Spring break might still be barely behind us, yet summer vacation is now on the horizon. How well you handle this year’s summer depends on the weeks leading up to July and August. Want some tips for a happy, stress-free summer? Here are 6 key actions that smart parents deploy to keep their kids entertained and themselves cool-headed through the dog days of summer.
- Figure out your summer budget.
USA Today reports that most Americans will go $1,000 into debt to fund their vacation.
Do not let your summer fun put you into debt because you failed to stick to your budget. Crunch the numbers. Figure out how much you can put toward your family’s summer without going into debt or withdrawing from your 401k.
Once you have come up with a number, keep your eye on it as you make your summer plans with your kids. Do not despair if your budget is smaller than in years past. There are plenty of free or cheap summer activity options that a little research will unearth.
- Take care of pending, possible problems now.
Hoping to finally get to some water damage repair or a certain house improvement task over the summer? Might want to rethink that.
Summertime might mean carefree days for your kids, but not so for parents. For parents, summer heralds days that are busier than ever, what with trying to keep track of your brood.
List up those tasks that need doing. And then do them now in order to have a safe, stress-free summer. Resolve to get to them before your kids’ last day of school. Having a clear deadline of when those odd jobs need to be done by might even be the incentive you need to stop procrastinating.
- Share summertime wish lists.
Every member of the family will their own wish list for this summer. Have a family meeting to get to know each other’s expectations. Remember, unmet expectations are one of the leading factors for conflict and tension. So if you want a tension-free summer, allow each person to freely express what is at the top of their wish list.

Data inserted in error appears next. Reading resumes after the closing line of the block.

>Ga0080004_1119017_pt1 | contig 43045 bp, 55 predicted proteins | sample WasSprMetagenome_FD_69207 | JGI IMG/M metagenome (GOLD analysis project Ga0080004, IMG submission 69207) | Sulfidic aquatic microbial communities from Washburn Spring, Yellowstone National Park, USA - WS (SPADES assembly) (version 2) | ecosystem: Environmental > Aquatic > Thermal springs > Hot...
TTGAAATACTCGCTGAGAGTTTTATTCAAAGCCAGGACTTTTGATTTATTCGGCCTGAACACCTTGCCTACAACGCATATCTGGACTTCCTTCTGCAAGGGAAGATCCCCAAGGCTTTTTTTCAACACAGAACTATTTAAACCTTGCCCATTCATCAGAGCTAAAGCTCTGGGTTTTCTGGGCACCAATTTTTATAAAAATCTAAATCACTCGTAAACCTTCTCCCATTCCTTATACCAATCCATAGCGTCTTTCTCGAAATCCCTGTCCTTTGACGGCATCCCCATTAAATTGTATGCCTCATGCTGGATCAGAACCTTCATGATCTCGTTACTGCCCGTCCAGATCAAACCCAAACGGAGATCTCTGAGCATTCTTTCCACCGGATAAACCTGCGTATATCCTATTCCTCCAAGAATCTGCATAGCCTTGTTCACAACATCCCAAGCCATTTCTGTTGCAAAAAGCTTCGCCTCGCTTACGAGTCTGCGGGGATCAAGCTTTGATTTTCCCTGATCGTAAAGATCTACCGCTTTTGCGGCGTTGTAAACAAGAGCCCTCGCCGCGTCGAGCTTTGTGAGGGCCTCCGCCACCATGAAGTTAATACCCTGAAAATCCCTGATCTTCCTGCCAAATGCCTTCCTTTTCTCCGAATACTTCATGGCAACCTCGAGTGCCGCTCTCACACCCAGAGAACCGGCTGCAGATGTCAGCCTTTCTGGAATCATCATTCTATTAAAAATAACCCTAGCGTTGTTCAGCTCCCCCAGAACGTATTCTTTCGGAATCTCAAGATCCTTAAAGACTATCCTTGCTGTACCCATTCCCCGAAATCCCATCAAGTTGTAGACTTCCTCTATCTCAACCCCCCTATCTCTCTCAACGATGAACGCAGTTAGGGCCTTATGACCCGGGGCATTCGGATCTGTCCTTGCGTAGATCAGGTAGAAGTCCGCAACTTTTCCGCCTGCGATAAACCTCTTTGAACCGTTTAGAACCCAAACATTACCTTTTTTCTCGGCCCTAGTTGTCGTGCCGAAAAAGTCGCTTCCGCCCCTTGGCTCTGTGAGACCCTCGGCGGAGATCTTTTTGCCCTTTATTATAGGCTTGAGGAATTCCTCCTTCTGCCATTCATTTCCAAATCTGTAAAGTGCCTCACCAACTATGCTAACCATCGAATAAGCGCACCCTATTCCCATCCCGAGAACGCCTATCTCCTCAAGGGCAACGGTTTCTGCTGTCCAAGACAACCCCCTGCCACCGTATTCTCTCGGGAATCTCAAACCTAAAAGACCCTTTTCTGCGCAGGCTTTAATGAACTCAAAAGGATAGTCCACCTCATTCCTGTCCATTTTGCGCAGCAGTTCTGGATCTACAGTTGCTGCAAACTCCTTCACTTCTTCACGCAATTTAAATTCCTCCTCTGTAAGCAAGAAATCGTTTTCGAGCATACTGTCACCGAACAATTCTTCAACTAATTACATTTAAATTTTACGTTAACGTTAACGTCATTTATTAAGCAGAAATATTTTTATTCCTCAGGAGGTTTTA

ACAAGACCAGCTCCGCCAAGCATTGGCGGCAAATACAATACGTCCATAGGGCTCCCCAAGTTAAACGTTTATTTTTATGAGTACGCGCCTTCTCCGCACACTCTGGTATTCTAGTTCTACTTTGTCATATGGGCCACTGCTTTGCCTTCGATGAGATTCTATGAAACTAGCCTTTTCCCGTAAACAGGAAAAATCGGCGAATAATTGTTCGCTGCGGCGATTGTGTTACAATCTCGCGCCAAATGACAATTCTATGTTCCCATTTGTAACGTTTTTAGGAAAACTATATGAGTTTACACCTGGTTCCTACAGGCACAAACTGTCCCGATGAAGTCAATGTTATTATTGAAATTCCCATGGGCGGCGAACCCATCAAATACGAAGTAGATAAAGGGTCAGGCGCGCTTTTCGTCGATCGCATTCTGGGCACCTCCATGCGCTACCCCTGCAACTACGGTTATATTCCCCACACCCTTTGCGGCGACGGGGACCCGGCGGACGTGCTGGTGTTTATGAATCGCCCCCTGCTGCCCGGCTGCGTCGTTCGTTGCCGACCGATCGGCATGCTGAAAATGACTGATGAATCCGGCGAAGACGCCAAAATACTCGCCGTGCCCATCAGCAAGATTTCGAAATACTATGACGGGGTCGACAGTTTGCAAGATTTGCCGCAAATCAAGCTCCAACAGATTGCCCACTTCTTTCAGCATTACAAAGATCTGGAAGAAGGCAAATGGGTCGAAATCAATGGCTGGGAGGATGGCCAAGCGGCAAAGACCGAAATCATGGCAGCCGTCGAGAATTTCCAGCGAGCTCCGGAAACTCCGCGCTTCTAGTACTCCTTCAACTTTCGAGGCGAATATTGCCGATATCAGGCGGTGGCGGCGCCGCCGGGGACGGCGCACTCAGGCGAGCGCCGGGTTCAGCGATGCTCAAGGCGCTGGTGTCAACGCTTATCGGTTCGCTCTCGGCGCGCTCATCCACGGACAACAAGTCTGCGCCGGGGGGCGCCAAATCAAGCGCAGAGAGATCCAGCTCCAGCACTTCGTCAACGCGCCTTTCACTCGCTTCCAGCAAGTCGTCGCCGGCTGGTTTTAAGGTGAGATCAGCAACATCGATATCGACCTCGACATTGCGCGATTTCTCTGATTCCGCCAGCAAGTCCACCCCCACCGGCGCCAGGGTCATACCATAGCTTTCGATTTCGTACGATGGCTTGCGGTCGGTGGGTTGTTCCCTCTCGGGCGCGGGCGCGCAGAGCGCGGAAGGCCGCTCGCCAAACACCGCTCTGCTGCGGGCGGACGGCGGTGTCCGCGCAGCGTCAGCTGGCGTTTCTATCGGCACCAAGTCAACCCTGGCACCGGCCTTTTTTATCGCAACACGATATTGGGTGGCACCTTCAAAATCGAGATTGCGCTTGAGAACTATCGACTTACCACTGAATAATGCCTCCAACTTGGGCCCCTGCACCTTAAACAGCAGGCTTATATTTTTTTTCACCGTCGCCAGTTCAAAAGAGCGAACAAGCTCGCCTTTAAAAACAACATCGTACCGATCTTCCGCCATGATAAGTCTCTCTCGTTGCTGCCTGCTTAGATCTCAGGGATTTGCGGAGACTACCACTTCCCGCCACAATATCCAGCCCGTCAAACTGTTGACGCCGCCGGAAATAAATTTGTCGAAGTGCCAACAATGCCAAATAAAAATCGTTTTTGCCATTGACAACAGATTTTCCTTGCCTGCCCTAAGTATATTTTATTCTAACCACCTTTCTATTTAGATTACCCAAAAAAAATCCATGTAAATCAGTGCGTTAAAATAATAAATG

Naturally, you might not be able to meet them all. For example, Little Junior’s top wish might be in conflict with your top wish. But it is better to face those issues now, while you have time to figure out a win-win solution. Then to deal with hurt feelings and anger later.
- Make a list of activities and fun options.
Devote an afternoon to researching summer camps, day trips, and other fun activities for your kids. If you have left this type of planning to the last minute in years past and have been unhappy with the results, change it up this year.
Research, research, research. From adventure camps to academic camps, to art camps, and more. The types of summer camps available have never been wider. Look for early bird deals. And remember, summer camps fill up fast. And babysitters who you can trust get booked in advance, too. If you and your partner are also hoping for a little summer vacation, away from the kids, then you need to start arranging for that yesterday.
- Create a calendar of events.
Put up a large calendar outlining the summer months. Place it in a central location, and make sure everyone logs in trips, activities, and other engagements as plans materialize.
Alternatively, you could create a shared online calendar that all members of the family have access to. Apple’s Family Sharing with the Calendar app allows each member of the family to know what is going on with each person. Or, if you are a Google calendar fan, create a family calendar for via Google’s calendar program.
- Have a basic daily schedule.
Even if you have ambitious plans to have the kids out of the house, whether with trips or with summer camps, there will be days when your kids are at home. Have a basic daily plan that can cover these days. Create a list of at-home activities that the kids can do and add to this list whenever an idea comes to mind. For instance, tree house building, summer reading, crafting, baking, and other hobbies.
Additionally, if your kids have summer homework, then make sure you come to an agreement with your kids of what days that will be taken care of. Don’t let them convince you to leave it to the last day.